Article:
I’ll also have a Go Pro Hero 3 camera strapped to my aero bars and I can update my blog and post pictures via my iPhone, but probably the most important piece of technology is going to be my PowerMonkey Extreme solar charger, without that nothing will work for very long.


Cyclo: How can people get involved in supporting you?


SA: I’ve had a lot of help already and I’d like to thank the Giant Store Shoreham, Strada Wheels, Dignity Funerals, Granville Upholstery, Gamma Communications, Carradice and the Gatorade Sports Science Institute for their help, support and belief in me to do this.


Of course if anyone would like to donate to my charity they can do it via the JustGiving link on my website. There is also a link to my tracker page if anyone wants to see how I’m getting on in real time and I will (hopefully) be updating my blog and twitter daily. In the meantime I have a contact page and I would love to hear from anyone that wants to support me or if anyone has any advice to offer or to just say hello and good luck, I will need it!



Around the World in 140 Days

On July 23 Juliana Buhring will set off from Naples in an attempt to set the first Guinness World Record for female circumnavigation by bike – the strict rules mean that 28,970km must be covered by pedal power (40,075km totalled including sea/flight transits) and no more than 5 degrees variation off a strict East to West or West to East course is allowed. Buhring intends to cycle an average of 210km (135miles) per day for 140 days with her route set to cover 18 countries:  Italy, France, Spain, Portugal, USA, New Zealand, Australia, Malaysia, Thailand, India, Turkey, Greece, Macedonia, Albania, Montenegro and Bosnia.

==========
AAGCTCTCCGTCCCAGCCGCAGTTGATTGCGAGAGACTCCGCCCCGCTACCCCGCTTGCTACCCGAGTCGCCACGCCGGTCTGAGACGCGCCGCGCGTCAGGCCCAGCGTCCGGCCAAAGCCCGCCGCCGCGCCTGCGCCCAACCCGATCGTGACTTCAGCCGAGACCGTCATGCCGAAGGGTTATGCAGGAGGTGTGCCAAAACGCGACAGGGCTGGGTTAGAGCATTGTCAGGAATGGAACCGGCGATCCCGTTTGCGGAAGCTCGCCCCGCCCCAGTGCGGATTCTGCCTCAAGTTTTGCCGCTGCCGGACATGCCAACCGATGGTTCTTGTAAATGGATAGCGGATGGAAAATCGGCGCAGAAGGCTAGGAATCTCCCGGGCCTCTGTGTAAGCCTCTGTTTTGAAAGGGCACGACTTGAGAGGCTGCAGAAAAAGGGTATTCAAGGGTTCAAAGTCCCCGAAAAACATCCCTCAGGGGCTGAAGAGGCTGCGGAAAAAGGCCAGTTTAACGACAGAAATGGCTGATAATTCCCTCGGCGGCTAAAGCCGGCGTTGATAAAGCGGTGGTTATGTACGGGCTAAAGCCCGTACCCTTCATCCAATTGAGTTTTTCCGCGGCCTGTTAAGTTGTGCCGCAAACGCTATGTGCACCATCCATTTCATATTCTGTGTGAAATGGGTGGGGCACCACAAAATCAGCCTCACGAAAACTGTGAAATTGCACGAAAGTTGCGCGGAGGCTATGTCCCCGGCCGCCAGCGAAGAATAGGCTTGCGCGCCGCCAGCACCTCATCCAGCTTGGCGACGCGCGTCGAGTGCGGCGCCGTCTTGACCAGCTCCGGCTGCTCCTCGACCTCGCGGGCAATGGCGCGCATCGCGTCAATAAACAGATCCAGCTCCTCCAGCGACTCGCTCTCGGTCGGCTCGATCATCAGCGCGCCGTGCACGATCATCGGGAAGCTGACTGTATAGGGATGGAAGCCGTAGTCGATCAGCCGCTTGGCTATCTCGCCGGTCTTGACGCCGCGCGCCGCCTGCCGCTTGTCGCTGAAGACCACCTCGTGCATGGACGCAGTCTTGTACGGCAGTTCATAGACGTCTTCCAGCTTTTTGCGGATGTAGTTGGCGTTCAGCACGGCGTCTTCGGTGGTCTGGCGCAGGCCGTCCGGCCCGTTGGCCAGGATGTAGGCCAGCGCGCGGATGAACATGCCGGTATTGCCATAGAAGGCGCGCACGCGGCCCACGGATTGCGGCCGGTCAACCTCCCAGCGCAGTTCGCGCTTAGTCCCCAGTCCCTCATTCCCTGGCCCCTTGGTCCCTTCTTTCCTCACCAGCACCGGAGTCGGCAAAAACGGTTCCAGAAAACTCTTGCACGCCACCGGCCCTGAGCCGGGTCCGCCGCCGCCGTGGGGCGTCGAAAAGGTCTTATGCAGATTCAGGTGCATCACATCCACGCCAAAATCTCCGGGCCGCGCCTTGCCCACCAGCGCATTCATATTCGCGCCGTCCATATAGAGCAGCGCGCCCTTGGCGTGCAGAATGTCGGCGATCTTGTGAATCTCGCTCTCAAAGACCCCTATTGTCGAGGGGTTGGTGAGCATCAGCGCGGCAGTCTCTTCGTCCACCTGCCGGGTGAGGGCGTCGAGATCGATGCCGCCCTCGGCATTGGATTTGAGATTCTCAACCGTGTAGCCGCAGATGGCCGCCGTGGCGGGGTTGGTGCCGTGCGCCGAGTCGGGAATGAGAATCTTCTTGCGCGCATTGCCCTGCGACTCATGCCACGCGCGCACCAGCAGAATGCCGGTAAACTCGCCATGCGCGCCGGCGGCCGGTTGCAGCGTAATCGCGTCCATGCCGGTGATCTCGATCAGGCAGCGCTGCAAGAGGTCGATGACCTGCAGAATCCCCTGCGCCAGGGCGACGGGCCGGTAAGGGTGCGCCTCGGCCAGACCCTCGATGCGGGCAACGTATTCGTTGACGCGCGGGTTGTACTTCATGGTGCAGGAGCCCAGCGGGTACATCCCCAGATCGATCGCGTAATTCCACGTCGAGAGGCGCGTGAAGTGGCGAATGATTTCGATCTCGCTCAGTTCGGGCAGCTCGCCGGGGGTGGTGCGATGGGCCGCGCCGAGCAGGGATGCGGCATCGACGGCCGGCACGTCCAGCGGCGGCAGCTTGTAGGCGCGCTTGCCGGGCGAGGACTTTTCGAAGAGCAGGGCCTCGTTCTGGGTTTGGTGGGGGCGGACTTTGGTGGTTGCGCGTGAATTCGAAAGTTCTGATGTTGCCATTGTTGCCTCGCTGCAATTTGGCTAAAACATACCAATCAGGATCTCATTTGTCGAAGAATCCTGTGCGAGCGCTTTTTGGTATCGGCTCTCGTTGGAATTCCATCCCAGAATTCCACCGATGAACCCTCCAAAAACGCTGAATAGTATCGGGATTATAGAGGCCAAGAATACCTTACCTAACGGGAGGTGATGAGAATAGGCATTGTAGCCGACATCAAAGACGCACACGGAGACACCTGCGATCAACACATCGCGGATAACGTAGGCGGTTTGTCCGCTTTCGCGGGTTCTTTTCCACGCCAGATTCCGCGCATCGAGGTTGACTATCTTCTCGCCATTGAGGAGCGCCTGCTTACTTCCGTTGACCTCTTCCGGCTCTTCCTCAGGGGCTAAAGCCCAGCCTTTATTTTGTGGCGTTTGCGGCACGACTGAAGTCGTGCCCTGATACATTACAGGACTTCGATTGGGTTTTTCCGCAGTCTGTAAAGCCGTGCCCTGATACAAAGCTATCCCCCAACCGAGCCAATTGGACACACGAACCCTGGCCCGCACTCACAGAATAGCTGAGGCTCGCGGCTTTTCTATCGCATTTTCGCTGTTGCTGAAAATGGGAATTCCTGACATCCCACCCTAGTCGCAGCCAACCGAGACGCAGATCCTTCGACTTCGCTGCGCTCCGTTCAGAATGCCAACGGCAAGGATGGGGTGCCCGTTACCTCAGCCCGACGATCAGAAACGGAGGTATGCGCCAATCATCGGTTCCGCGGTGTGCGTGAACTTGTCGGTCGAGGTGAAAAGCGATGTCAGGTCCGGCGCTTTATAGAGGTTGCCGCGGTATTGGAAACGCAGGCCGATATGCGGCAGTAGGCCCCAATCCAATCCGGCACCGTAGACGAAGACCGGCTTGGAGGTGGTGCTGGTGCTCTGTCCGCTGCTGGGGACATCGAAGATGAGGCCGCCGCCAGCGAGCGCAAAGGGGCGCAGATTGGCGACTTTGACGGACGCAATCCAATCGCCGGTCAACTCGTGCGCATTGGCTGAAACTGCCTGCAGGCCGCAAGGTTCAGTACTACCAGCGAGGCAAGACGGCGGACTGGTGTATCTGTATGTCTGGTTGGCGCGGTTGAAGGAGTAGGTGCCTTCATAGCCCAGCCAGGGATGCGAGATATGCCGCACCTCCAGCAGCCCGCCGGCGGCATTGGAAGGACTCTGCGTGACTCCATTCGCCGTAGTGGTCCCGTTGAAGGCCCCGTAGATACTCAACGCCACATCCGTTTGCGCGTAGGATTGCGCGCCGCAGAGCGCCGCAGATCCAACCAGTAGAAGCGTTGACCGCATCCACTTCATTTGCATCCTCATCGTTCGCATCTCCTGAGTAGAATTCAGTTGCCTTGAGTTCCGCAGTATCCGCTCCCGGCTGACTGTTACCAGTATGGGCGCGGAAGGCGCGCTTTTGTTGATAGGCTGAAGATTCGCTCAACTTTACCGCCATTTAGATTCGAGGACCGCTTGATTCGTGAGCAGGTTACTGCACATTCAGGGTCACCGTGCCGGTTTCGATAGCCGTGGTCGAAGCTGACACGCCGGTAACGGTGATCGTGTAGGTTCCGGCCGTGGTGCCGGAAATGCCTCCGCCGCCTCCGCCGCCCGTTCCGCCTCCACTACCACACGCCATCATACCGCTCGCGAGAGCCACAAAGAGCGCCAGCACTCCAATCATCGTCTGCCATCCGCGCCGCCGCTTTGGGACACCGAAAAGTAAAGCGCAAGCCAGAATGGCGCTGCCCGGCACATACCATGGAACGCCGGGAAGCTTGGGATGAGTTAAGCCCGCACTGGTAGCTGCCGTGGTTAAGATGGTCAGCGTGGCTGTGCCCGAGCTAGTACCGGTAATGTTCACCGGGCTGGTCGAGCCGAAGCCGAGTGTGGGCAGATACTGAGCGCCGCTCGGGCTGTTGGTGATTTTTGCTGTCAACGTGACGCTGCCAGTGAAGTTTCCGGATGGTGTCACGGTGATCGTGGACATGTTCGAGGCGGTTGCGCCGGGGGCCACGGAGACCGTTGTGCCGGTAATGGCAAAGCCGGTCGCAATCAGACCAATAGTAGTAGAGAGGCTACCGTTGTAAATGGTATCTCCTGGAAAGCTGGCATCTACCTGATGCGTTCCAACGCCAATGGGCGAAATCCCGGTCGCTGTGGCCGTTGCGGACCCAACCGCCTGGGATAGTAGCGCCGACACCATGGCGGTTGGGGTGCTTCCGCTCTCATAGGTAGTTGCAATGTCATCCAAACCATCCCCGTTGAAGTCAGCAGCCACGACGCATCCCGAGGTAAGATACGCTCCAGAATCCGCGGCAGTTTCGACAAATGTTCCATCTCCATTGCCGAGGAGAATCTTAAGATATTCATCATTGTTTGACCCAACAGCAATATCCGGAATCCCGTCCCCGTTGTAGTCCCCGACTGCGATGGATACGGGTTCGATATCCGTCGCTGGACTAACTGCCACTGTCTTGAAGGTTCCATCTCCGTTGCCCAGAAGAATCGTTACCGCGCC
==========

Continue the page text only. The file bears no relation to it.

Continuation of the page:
Speaking recently to The Sunday Times Buhring explained her motivation, ‘I would like to see what I am capable of, mentally and physically. I would like to push myself to the limits. I seem to thrive on pain…’ As a childhood survivor of the notorious ‘Children of God’ cult and author of the painfully honest book on her ordeal ‘Not Without my Sister’, Buhring has already repeatedly proven her ability to rise beyond what most would consider physically and mentally tolerable; a cycling circumnavigation record will, Cyclo are sure, be hers. Funds and awareness are being raised through the event for the Safe Passage Foundation (, which helps provide support for children raised in cults; you can track Buhring’s progress at




He’s a Record Breaker…

31-year-old Mike Hall has become the fastest person to circumnavigate the world by bicycle – indeed he did it in quite some style, smashing the previous record by almost two weeks and even managing to complete the epic ride on his birthday. Undertaken as part of the World Cycle Racing Grand Tour (and thus also competing against nine other riders) Hall averaged 200 miles-per-day for 92 days to cover the 18,000+ miles required to see him across 20 countries and four continents. Beyond being an incredible achievement in its own right, Hall also took the opportunity to raise funds for the Newborn Vietnam charity.



Tour de World

Vin Cox At 3.21pm on Sunday August 1, 2010, Vin Cox, champion cyclo-cross racer, mountain biker, mountaineer and long distance trekker peddled his way, after 29,000km, into the record books by circumnavigating the world on two wheels in just 163 days, 6 hours, 58 minutes. Never one to rest on his saddle, he now he has something else up his sleeve and this time he wants you to come along too…



Cyclo: Many cyclists will have dreamt about doing something like this – what was the tipping point when you realised you were actually going to go for it?


Vin Cox: I started researching the rules after a friend suggested it and I said it was a crazy idea. Something about the freedom the Guinness World Records rules allow made me look a little deeper into possible routes and strategies, and by then I was hooked.


Cyclo: The logistics seem almost unimaginable. How did you prepare?


VC: I spent about a year looking at possible routes and their associated weather, visa requirements, costs, and security issues. I started by researching previous circumnavigations, trying to learn and improve with every step. I still made many mistakes, but that effort paid off.  I didn’t actually need many physical advance visas on my route; just Libya and India. Most places are visa-on-entry via the ports I used or e-visas for British passport holders. Visa problems did prevented me from riding through Saudi Arabia though as I had wanted to originally.